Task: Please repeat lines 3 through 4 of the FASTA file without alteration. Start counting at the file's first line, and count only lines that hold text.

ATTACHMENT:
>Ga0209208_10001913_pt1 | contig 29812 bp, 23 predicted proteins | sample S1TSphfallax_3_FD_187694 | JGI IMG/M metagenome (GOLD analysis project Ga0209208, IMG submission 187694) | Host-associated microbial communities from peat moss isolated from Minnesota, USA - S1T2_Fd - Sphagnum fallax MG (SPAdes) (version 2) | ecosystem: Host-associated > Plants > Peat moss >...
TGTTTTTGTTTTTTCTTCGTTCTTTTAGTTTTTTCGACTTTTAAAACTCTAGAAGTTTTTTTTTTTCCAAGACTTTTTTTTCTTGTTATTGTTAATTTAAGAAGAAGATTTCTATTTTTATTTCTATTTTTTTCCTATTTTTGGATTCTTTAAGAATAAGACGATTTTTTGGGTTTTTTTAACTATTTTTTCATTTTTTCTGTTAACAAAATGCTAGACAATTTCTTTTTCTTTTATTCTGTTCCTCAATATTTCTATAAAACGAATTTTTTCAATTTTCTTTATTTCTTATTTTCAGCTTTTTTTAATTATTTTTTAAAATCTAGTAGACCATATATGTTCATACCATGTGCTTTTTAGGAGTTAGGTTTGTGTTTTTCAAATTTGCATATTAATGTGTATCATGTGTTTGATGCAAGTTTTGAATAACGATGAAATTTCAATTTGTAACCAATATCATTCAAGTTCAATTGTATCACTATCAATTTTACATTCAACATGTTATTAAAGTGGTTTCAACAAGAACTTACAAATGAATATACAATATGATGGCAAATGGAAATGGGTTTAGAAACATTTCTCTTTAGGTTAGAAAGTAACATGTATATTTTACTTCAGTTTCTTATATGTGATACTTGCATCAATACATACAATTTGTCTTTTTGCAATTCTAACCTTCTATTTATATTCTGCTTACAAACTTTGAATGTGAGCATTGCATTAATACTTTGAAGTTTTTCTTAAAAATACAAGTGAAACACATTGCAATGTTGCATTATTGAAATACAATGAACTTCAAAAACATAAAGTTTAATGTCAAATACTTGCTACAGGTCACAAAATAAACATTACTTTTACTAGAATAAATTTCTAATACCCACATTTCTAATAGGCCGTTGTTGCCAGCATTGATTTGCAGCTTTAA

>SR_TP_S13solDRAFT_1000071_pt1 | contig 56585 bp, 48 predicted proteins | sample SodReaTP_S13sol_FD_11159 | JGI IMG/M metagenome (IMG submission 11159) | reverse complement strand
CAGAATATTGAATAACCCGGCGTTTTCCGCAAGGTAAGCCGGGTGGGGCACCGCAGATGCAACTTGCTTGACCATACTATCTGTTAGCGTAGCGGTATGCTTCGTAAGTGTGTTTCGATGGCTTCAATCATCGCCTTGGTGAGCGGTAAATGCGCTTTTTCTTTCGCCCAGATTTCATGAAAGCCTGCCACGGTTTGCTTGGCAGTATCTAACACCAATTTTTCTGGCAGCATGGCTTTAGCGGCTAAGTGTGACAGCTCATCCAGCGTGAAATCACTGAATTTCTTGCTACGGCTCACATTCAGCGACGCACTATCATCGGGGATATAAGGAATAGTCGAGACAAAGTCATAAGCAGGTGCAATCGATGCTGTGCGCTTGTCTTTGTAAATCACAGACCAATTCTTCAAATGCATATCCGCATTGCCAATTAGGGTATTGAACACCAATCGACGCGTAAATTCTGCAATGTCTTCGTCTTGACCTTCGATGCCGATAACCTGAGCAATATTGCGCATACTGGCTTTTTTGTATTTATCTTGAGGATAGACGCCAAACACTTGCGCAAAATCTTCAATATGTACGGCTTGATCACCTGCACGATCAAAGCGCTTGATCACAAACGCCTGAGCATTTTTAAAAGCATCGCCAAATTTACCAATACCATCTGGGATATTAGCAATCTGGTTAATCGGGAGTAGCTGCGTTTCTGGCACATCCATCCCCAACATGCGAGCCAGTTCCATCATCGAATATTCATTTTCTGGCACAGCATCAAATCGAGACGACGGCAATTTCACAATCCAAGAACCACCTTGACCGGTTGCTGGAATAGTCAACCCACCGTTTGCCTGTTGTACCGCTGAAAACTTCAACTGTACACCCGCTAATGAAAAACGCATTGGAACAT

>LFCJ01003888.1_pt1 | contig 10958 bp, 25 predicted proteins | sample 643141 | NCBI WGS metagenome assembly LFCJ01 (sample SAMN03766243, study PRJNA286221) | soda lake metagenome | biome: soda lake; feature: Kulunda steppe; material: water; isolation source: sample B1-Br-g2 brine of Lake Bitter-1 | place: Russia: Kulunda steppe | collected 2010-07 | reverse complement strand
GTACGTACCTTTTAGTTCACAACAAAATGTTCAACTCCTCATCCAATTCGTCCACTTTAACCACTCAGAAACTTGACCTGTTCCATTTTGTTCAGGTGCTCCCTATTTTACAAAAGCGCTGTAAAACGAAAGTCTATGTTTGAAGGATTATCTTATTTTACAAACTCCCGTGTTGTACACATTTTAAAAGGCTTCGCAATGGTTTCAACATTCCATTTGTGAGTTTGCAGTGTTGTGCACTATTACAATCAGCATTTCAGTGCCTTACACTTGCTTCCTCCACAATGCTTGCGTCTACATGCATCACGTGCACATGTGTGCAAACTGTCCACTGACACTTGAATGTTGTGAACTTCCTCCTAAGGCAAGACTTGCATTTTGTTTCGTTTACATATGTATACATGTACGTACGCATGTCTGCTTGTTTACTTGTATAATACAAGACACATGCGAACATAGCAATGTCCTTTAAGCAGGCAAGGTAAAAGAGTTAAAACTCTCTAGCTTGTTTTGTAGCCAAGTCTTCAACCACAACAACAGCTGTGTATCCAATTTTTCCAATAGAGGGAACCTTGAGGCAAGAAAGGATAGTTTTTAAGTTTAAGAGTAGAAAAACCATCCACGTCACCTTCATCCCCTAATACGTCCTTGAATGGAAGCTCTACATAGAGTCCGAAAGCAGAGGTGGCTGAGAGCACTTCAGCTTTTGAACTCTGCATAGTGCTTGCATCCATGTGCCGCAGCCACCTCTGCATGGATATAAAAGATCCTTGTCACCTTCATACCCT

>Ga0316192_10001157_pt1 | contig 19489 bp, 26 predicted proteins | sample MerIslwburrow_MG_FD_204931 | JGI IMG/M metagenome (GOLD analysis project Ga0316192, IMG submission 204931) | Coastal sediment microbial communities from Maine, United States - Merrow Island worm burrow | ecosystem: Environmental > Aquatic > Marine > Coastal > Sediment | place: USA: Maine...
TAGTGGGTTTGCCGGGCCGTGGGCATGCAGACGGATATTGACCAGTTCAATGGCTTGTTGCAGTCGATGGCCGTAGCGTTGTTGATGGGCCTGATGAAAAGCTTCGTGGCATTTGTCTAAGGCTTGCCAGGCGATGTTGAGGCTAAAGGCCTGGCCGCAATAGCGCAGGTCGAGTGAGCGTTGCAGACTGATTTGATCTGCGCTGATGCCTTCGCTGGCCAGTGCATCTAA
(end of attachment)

>SR_TP_S13solDRAFT_1000071_pt1 | contig 56585 bp, 48 predicted proteins | sample SodReaTP_S13sol_FD_11159 | JGI IMG/M metagenome (IMG submission 11159) | reverse complement strand
CAGAATATTGAATAACCCGGCGTTTTCCGCAAGGTAAGCCGGGTGGGGCACCGCAGATGCAACTTGCTTGACCATACTATCTGTTAGCGTAGCGGTATGCTTCGTAAGTGTGTTTCGATGGCTTCAATCATCGCCTTGGTGAGCGGTAAATGCGCTTTTTCTTTCGCCCAGATTTCATGAAAGCCTGCCACGGTTTGCTTGGCAGTATCTAACACCAATTTTTCTGGCAGCATGGCTTTAGCGGCTAAGTGTGACAGCTCATCCAGCGTGAAATCACTGAATTTCTTGCTACGGCTCACATTCAGCGACGCACTATCATCGGGGATATAAGGAATAGTCGAGACAAAGTCATAAGCAGGTGCAATCGATGCTGTGCGCTTGTCTTTGTAAATCACAGACCAATTCTTCAAATGCATATCCGCATTGCCAATTAGGGTATTGAACACCAATCGACGCGTAAATTCTGCAATGTCTTCGTCTTGACCTTCGATGCCGATAACCTGAGCAATATTGCGCATACTGGCTTTTTTGTATTTATCTTGAGGATAGACGCCAAACACTTGCGCAAAATCTTCAATATGTACGGCTTGATCACCTGCACGATCAAAGCGCTTGATCACAAACGCCTGAGCATTTTTAAAAGCATCGCCAAATTTACCAATACCATCTGGGATATTAGCAATCTGGTTAATCGGGAGTAGCTGCGTTTCTGGCACATCCATCCCCAACATGCGAGCCAGTTCCATCATCGAATATTCATTTTCTGGCACAGCATCAAATCGAGACGACGGCAATTTCACAATCCAAGAACCACCTTGACCGGTTGCTGGAATAGTCAACCCACCGTTTGCCTGTTGTACCGCTGAAAACTTCAACTGTACACCCGCTAATGAAAAACGCATTGGAACAT